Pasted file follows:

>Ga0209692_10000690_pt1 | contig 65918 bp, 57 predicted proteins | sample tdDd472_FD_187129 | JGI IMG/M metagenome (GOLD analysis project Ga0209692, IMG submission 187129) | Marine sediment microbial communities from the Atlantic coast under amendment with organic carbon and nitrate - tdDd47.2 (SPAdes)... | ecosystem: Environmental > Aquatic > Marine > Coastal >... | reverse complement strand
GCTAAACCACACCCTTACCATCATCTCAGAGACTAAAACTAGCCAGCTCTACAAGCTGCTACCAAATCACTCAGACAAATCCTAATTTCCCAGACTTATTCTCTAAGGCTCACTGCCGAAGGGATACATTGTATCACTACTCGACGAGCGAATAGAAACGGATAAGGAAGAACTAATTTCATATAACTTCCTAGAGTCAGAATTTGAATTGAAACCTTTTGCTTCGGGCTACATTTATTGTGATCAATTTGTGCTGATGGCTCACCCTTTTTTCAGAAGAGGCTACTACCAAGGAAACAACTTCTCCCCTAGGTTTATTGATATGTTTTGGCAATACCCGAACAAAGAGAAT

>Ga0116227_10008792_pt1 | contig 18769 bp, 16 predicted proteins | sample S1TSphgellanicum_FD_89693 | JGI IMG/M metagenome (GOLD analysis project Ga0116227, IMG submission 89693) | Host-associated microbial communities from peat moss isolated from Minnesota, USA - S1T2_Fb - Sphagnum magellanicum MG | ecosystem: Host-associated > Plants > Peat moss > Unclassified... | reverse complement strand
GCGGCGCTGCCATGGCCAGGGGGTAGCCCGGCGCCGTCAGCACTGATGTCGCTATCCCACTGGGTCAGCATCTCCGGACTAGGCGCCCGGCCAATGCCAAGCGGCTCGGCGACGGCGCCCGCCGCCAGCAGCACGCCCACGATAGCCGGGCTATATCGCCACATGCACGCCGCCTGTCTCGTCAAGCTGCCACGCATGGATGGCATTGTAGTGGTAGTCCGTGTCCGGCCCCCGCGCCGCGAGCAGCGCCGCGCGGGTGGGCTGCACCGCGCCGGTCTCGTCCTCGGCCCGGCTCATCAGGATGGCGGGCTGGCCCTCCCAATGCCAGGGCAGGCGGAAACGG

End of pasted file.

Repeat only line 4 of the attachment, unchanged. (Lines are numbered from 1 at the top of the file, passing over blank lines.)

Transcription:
GCGGCGCTGCCATGGCCAGGGGGTAGCCCGGCGCCGTCAGCACTGATGTCGCTATCCCACTGGGTCAGCATCTCCGGACTAGGCGCCCGGCCAATGCCAAGCGGCTCGGCGACGGCGCCCGCCGCCAGCAGCACGCCCACGATAGCCGGGCTATATCGCCACATGCACGCCGCCTGTCTCGTCAAGCTGCCACGCATGGATGGCATTGTAGTGGTAGTCCGTGTCCGGCCCCCGCGCCGCGAGCAGCGCCGCGCGGGTGGGCTGCACCGCGCCGGTCTCGTCCTCGGCCCGGCTCATCAGGATGGCGGGCTGGCCCTCCCAATGCCAGGGCAGGCGGAAACGG